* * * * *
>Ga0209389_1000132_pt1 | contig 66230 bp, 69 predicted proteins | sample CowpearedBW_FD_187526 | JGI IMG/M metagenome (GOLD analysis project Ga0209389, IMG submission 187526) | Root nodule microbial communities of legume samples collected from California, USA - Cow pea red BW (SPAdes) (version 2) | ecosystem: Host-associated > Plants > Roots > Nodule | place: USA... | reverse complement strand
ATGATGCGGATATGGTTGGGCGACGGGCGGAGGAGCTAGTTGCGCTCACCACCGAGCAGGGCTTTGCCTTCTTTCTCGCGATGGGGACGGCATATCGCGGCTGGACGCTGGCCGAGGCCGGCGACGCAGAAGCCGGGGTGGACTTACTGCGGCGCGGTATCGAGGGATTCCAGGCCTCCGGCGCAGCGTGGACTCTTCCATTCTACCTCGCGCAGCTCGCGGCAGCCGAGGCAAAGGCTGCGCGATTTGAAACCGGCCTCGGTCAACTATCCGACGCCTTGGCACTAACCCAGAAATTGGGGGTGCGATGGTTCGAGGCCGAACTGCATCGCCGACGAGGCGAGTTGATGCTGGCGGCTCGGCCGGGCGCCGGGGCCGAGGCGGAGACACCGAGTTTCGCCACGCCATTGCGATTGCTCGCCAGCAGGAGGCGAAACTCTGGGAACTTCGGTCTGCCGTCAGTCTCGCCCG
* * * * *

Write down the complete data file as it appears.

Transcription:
>Ga0209389_1000132_pt1 | contig 66230 bp, 69 predicted proteins | sample CowpearedBW_FD_187526 | JGI IMG/M metagenome (GOLD analysis project Ga0209389, IMG submission 187526) | Root nodule microbial communities of legume samples collected from California, USA - Cow pea red BW (SPAdes) (version 2) | ecosystem: Host-associated > Plants > Roots > Nodule | place: USA... | reverse complement strand
ATGATGCGGATATGGTTGGGCGACGGGCGGAGGAGCTAGTTGCGCTCACCACCGAGCAGGGCTTTGCCTTCTTTCTCGCGATGGGGACGGCATATCGCGGCTGGACGCTGGCCGAGGCCGGCGACGCAGAAGCCGGGGTGGACTTACTGCGGCGCGGTATCGAGGGATTCCAGGCCTCCGGCGCAGCGTGGACTCTTCCATTCTACCTCGCGCAGCTCGCGGCAGCCGAGGCAAAGGCTGCGCGATTTGAAACCGGCCTCGGTCAACTATCCGACGCCTTGGCACTAACCCAGAAATTGGGGGTGCGATGGTTCGAGGCCGAACTGCATCGCCGACGAGGCGAGTTGATGCTGGCGGCTCGGCCGGGCGCCGGGGCCGAGGCGGAGACACCGAGTTTCGCCACGCCATTGCGATTGCTCGCCAGCAGGAGGCGAAACTCTGGGAACTTCGGTCTGCCGTCAGTCTCGCCCG